The aim of IPAA is to remove all of the diseased colonic and rectal mucosa, eliminating the risk of recurrent mucosal disease and the possibility of neoplastic transformation. The double-stapled technique leaves a cuff of anal transition zone (ATZ) to which the pouch is anastomosed; residual columnar mucosa is usually present in this cuff.13 Anastomosis at this level will give better function than an anastomosis at the dentate line.14 Mucosectomy will remove most of the rectal mucosa,15 but may be associated with poorer function outcomes. Thus there is debate over the trade-off between the improved function with the stapled technique, leaving some residual mucosa and the inherent risks of this (malignancy and recurrent inflammation, or “cuffitis”), versus mucosectomy, where, at least theoretically but perhaps not actually, all rectal mucosa is removed. Poorer function with mucosectomy may be due to a combination of mechanical trauma to the anal sphincter during the dissection and removal of the ATZ.
Ten-year follow-up of the double-stapled technique has shown the incidence of dysplasia in the residual ATZ to be 4.5%.16 While there have been reports of cancer developing following IPAA, these have occurred after mucosectomy17,18,19 as well as with the use of the double-stapled technique.20,21 Indeed, we have shown that residual islands of rectal mucosa may remain at the ileoanal anastomosis in up to 7% of patients after mucosectomy.15 Persistent dysplasia of the ATZ may require excision of this segment, using either a combined abdominoperineal approach or a transanal mucosectomy with ileal pouch advancement.22
In a prospective randomized trial, we have shown that there is improved fecal continence at night when a double-stapled technique is used to construct the J pouch-anal anastomosis; 64% of the hand-sewn group experienced occasional or frequent episodes of incontinence compared with 38% of the stapled group.23 Higher anal-canal resting pressures (49.4 vs 78.3 mm Hg; p< 0.05) and squeeze pressures (144 vs 195 mm Hg; p< 0.06) were also found when the stapled technique was used. These findings have also been supported by another randomized trial.24 In contrast, two randomized trials have found no difference in function between the double-stapled technique and mucosectomy.25,26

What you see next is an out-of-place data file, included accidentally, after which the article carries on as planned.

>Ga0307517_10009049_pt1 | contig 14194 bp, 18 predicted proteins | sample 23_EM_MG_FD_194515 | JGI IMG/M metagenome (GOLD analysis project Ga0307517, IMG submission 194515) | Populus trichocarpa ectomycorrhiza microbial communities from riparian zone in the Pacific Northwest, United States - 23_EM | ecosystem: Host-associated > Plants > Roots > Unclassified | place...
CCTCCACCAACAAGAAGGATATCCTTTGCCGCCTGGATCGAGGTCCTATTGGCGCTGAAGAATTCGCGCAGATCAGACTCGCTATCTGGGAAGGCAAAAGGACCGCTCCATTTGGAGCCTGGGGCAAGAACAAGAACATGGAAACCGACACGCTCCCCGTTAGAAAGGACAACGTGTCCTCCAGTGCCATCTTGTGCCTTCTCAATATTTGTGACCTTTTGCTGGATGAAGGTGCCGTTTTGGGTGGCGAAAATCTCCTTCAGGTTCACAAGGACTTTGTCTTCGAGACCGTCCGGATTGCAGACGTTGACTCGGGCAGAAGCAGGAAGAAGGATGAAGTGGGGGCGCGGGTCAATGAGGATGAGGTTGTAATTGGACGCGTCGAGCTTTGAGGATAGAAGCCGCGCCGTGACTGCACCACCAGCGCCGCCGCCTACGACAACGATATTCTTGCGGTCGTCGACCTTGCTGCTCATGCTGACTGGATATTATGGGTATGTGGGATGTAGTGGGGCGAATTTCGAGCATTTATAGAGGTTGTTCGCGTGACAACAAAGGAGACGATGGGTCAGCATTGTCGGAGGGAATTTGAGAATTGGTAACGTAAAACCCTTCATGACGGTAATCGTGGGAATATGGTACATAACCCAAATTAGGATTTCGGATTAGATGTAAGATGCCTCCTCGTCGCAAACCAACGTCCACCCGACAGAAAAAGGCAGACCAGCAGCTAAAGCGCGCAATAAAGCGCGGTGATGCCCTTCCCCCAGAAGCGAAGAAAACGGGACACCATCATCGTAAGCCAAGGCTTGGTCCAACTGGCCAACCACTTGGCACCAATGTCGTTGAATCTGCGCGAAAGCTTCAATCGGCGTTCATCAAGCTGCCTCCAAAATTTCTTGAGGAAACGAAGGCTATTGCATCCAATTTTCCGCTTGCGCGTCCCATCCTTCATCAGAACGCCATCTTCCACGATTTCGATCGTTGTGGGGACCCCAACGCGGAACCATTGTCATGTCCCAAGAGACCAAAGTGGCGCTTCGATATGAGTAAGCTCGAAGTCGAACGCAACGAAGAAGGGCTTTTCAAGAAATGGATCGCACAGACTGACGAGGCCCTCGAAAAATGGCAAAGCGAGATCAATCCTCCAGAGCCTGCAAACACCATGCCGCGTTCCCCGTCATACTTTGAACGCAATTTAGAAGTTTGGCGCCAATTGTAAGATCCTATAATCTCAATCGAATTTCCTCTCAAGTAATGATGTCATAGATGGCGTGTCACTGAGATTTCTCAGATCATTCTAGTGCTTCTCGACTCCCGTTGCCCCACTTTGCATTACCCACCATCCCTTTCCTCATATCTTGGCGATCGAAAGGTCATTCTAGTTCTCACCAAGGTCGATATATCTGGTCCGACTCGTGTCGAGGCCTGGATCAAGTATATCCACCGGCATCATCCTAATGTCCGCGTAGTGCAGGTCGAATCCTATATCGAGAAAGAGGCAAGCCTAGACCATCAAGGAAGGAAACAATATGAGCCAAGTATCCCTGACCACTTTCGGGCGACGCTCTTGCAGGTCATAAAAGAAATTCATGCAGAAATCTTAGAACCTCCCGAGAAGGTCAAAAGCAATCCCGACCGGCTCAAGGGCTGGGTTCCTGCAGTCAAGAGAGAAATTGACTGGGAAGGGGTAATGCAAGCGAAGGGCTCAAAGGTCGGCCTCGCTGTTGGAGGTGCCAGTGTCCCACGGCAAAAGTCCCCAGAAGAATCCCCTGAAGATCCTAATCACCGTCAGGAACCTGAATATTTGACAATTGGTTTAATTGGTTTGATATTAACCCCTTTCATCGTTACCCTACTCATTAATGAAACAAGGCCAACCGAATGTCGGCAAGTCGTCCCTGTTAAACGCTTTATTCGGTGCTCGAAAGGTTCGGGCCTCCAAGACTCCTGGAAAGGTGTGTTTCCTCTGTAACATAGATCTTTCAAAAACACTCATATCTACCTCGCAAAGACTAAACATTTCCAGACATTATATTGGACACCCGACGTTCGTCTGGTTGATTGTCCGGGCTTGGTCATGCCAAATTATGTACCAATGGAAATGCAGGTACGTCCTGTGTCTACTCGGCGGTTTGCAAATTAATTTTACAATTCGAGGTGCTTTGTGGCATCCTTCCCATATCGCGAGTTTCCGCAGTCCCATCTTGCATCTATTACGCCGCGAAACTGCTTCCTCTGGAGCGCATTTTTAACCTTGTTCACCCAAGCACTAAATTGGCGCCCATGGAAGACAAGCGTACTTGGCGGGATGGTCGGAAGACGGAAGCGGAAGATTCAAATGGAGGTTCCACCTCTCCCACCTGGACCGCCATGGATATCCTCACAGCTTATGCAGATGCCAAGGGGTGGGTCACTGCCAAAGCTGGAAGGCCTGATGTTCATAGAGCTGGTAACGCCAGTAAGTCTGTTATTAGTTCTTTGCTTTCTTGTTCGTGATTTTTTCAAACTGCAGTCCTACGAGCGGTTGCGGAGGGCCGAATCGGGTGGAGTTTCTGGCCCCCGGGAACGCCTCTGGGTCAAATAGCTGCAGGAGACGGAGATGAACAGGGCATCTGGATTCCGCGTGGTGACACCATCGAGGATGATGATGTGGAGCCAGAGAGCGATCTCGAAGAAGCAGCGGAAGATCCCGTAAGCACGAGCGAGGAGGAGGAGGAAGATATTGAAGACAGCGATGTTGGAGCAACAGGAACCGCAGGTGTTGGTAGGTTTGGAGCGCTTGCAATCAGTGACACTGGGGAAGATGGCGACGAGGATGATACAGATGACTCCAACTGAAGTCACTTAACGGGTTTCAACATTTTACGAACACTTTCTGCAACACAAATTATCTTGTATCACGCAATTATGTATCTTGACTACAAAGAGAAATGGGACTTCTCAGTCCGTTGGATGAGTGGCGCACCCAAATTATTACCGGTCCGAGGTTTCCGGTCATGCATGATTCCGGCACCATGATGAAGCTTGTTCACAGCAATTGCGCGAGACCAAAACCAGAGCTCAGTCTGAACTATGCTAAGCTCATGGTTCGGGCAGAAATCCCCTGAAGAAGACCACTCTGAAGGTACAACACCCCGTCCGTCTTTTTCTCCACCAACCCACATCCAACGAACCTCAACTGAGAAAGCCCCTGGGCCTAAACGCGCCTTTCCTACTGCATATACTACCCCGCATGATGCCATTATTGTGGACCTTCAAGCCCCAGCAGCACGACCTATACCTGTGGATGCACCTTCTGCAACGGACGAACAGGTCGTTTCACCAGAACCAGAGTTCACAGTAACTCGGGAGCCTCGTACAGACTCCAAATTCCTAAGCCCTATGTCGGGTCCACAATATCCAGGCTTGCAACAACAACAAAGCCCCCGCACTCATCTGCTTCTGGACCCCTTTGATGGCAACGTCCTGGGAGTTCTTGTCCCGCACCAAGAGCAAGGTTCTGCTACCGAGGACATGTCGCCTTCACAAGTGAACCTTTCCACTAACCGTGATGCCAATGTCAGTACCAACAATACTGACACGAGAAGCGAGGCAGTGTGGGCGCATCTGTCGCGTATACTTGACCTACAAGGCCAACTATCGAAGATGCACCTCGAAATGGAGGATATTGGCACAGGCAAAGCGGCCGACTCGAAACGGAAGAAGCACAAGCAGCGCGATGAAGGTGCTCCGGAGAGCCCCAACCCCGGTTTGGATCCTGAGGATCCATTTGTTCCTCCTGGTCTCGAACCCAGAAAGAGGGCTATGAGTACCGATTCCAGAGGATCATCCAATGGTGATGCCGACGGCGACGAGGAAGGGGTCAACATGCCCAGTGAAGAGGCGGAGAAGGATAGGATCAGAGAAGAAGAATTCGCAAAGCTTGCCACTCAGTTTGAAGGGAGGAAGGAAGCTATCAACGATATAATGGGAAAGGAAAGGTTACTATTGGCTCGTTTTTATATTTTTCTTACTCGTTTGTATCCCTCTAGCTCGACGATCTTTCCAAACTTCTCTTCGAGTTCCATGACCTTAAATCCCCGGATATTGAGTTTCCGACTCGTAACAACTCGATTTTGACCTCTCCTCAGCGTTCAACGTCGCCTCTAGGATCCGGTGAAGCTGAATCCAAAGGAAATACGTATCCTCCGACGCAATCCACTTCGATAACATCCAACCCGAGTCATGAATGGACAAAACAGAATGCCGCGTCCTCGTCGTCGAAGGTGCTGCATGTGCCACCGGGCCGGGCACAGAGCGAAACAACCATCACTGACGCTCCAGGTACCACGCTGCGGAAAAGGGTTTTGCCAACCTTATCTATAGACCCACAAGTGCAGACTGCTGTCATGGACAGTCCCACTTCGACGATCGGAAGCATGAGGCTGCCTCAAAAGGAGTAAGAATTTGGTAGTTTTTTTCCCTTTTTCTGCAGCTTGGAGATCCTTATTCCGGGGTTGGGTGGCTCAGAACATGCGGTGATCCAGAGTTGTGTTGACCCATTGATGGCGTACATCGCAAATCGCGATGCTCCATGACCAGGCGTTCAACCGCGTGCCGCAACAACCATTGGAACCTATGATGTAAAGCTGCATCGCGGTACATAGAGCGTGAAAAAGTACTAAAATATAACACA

A retrospective study of 692 patients has suggested an increase in early septic complications when a mucosectomy with hand-sewn IPAA was used,27 but these results have not been supported by randomized trials.23,24,25,26
A further modification of the IPAA is the use of the single-stapled technique, with a per anal purse-string placed at the top of the anal canal. Theoretically this allows mucosectomy to be performed while maintaining the advantages of the circular stapling technique.28
The most important decision to make in determining whether to perform a stapled or hand-sewn anastomosis with mucosectomy is what is safest and best for the patient. In the presence of mucosal neoplastic change, mucosectomy should be performed. Indeed, our preference is to use the double-stapled technique unless such change is present. This is supplemented by yearly follow-up of the ATZ with digital examination and endoscopy with biopsy.
The initial report of IPAA described a hand-sewn pouch with an “S” configuration.4 The combination of ingenious thinking and the use of stapling techniques have led to a multitude of options for constructing pouches. These include the J,29 W,30 K,31 H,32 B,33 and U.34 While stool frequency was 3.7 per day, evacuation problems with the S pouch, leading to the need for pouch intubation in up to 50% of patients, have curtailed the widespread use of this configuration.30 A long efferent limb, the most likely causative factor of evacuation problems,35 has subsequently been shortened (by 2 to 3 cm) to try to reduce the incidence of this complication. In patients with an S pouch and evacuation problems, IPAA revision with shortening of the efferent limb of the pouch may be performed.
Manovolumetric studies have shown that S pouches have a greater median volume than J pouches (420 mL vs 305 mL), though there was no difference in function between either configuration or that of the K pouch.31 One advantage of the S pouch is an extra couple of centimeters in length compared with other pouch configurations; this may be important when there are concerns about the ability to perform a tension-free IPAA.36 To attempt to overcome the evacuation problems associated with the S pouch, the J and W pouches have been subsequently described.
The W pouch was proposed by Nicholls and Pezim in 1985,30 the potential advantages being a lower frequency of defecation and no requirement for pouch intubation. An inverse relationship between pouch volume and stool frequency was also found when the S, J, and W pouches were compared.30 Technically, the W pouch was found to be no more difficult to construct, though it was more time-consuming. The bulkier nature of the pouch may also result in difficulties placing the pouch in a narrow pelvis. Fifty cm of ileum, the same length required for an S pouch, was required, compared with 30 to 40 cm for a J pouch. In a study of 64 W pouches, the 24-hour stool frequency rate was 3.3, with night-time evacuations in 14% and normal continence being described in 92%.11 Manovolumetric studies have also shown that W pouches have a greater maximum tolerated volumes, greater compliance, and greater efficiency of evacuation when compared with S pouches.37